Computerized tomography (CT) disclosed a tumor mass of the esophagus measuring about 36 x 39 mm (Figs. 3a and 3b). Endosonography with trans-esophageal fine-needle puncture was performed to obtain tissue for histopathology. The diagnosis of a squamous cell carcinoma (SCC) of the esophagus was confirmed.

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Figure 3: Computerized tomography of esophageal squamous cell carcinoma. (a) Transaxial view and (b) sagittal view. The arrow in (a) points to the tumor.

Palliative chemotherapy or radiotherapy were suggested since the tumor could no longer been resected surgically.

DISCUSSION

Acrokeratosis neoplastica or Bazex-syndrome is a rare obligate paraneoplasia. The typical patient is older than 50 years of age. There is a male predominance. Tumors of upper airways and digestive tract are on top of malignancies associated with Bazex-syndrome [27]. Cutaneous symptoms resemble psoriasis with bluish or violaceous erythema and scaling, onychodystropy, and/or keratoderma. There is usually no pruritus. Typically, these lesions occur symmetrical on acral body parts like ears, nose, hands and feet [25]. Uncommon manifestations include flexural Bazex-syndrome, which was seen in a patient with tonsillar adenocarcinoma [6], or genital involvement [7]. Histopathology of cutaneous lesions is non-specific psoriasiform.

Our patient demonstrated onychomadesis of finger nails like the patient of Graves et al [7]. Other nail findings are subungual keratosis, yellowish discoloration, ridging, and onycholysis [2].

We detected an associated esophageal SCC. The patient had not reported any symptoms. Due to the size and topography of the tumor curative surgery was, however, no longer possible. Radiotherapy with cumulative doses between 50 to 70 Gy leads to 5-year survival rates of 23% [8].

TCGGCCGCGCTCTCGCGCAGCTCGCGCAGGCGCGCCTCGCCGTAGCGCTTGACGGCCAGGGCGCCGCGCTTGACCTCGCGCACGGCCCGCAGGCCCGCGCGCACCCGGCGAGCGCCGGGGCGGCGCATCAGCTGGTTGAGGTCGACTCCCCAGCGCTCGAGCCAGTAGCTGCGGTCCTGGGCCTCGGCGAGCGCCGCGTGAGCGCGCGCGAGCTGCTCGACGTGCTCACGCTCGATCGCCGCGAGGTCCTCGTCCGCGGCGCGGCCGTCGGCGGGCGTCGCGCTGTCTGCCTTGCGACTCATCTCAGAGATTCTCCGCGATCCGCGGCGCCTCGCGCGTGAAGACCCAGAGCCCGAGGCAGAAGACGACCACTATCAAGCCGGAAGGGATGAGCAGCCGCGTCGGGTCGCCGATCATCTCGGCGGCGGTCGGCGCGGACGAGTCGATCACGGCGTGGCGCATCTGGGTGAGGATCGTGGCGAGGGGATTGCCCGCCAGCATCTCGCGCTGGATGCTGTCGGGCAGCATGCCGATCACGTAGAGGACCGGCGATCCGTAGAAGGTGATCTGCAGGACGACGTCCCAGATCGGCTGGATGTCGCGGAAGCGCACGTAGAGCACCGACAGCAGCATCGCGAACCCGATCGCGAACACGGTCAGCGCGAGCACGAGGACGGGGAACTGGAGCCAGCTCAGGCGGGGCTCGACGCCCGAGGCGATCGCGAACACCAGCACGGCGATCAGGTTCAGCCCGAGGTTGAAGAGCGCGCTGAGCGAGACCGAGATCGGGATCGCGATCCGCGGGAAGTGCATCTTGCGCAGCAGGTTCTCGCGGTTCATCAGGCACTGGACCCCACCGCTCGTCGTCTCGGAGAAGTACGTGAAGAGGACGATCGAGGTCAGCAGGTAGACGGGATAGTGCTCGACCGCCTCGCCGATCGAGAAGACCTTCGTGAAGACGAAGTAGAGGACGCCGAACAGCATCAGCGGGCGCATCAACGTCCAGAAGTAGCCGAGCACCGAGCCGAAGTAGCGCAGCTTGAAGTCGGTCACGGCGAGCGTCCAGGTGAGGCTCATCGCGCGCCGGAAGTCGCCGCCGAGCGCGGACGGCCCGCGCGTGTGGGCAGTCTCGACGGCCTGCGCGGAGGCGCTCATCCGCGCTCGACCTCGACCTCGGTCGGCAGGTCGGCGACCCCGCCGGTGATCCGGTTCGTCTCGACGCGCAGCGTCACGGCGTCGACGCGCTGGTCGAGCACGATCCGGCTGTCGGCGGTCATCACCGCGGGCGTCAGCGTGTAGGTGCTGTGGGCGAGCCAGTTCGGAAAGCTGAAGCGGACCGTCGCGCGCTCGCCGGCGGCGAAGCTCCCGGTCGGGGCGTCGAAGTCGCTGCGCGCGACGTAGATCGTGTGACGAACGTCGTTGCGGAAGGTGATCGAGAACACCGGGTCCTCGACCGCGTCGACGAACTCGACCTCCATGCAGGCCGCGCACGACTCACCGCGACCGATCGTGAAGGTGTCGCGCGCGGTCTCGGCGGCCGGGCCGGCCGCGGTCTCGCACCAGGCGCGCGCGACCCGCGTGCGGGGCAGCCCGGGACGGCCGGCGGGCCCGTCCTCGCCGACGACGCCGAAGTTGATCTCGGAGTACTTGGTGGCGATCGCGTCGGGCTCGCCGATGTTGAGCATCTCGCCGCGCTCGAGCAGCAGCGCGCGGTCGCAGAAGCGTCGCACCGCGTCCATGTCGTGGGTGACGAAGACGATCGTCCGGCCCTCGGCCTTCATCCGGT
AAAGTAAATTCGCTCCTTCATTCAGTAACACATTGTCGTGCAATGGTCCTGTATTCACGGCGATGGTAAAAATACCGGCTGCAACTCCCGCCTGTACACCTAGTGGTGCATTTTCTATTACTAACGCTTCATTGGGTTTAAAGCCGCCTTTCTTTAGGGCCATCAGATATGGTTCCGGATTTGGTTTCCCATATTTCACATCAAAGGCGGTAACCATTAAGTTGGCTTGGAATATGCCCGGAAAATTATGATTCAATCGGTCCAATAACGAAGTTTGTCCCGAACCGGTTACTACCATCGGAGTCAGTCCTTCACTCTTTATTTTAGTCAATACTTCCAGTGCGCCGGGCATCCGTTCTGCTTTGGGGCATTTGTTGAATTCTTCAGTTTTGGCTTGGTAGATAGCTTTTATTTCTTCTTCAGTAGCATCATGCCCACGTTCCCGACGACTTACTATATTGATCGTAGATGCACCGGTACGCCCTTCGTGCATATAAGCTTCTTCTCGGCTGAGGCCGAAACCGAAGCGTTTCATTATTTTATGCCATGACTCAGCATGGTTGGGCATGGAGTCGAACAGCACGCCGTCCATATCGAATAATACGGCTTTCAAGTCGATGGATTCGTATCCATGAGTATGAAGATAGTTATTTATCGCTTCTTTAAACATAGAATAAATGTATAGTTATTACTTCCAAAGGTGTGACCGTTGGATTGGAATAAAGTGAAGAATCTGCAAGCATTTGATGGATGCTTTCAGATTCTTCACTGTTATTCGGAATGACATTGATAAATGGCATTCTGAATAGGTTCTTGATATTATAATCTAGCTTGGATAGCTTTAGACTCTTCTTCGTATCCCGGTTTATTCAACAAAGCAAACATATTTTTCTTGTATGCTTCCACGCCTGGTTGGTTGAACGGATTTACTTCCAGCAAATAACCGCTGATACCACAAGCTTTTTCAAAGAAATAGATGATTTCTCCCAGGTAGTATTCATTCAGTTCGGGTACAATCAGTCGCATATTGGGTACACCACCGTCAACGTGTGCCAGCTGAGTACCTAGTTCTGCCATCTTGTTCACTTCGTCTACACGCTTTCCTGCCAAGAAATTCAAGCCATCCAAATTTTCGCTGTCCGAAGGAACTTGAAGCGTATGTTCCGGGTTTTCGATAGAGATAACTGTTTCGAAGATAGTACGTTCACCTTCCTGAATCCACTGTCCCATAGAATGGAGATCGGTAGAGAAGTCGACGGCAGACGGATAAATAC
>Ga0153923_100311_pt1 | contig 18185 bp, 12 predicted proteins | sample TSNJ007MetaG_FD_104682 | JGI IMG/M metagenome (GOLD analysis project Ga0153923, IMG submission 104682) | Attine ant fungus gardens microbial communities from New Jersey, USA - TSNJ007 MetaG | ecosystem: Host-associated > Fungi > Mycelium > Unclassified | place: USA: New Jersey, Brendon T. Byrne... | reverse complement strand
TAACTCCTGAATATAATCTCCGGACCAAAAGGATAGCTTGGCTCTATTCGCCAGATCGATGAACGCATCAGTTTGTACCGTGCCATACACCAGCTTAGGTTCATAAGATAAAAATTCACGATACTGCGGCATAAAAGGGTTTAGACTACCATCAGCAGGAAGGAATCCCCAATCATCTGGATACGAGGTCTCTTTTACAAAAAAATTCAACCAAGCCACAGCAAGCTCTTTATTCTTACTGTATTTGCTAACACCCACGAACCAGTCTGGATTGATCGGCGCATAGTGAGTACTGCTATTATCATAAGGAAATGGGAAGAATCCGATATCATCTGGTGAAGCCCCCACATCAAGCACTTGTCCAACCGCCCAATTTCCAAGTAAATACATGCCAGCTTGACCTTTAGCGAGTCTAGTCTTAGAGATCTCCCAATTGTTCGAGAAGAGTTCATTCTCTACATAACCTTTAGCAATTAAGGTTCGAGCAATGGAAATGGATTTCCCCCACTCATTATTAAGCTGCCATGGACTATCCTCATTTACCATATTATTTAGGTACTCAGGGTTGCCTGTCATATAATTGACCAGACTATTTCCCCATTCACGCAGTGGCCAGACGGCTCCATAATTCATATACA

In contrast to tumor therapy, treatment of cutaneous Bazex symptoms is of minor importance. Moisturizers and topical corticosteroids may be used but are not very effective. On the other hand, Bazex-syndrome disappears in more than 90% after successful tumor therapy [9] but in other cases Bazex-syndrome persists due to unknown reasons [10].

REFERENCES

1. Silva JA, Mesquita Kde C, Igreja AC, Lucas IC, Freitas AF, Oliveira SM, Costa IM, Campbell IT, Paraneoplastic cutaneous manifestations: concepts and updatesAn Bras Dermatol 2013; 88: 9-22.

2. Bazex A, Salvador R, Dupré A, Christol B, Syndrome paranéoplasique àtype d’hyperkératose des extrémités. Guérison après le traitement de l’épithélioma laryngéBull Soc Franc Derm Syph 1965; 72: 182-

3. Bolognia JL, Bazex syndrome: acrokeratosis paraneoplasticaSemin Dermatol 1995; 14: 84-9.

4. Thiel W, Plog B, Schreiber G, Wollina U, Paraneoplastic acrokeratosis (Bazex syndrome)Hautarzt 1987; 38: 304-7.

5. Humphrey SR, Hussain AS, Chandran R, Wilson B, George B, Acute onset of acrokeratosis paraneoplastica (Bazex syndrome)JAMA Dermatol 2015; 151: 677-8.

6. Ali M, Keir M, Dodd H, Cerio R, Flexural Bazex syndrome associated with tonsillar adenocarcinomaJ Drugs Dermatol 2004; 3: 557-9.

7. Graves MS, Hardin ME, Davis LS, A case of Bazex syndrome with genital involvementJAMA Dermatol 2014; 150: 1368-70.

8. Chen DF, Yang ZY, Yin WB, Radiotherapy of 180 cases of operable esophageal carcinomaWorld J Gastroenterol 1997; 3: 123-6.

9. Dourmishev LA, Draganov PV, Paraneoplastic dermatological manifestation of gastrointestinal malignanciesWorld J Gastroenterol 2009; 15: 4372-9.

10. Fasanmade A, Farrell K, Perkins CS, Bazex syndrome (acrokeratosis paraneoplastica): persistence of cutaneous lesions after successful treatment of an associated oropharyngeal neoplasmBr J Oral Maxillofac Surg 2009; 47: 138-9.

Notes

Source of Support: Nil

Conflict of Interest: None declared.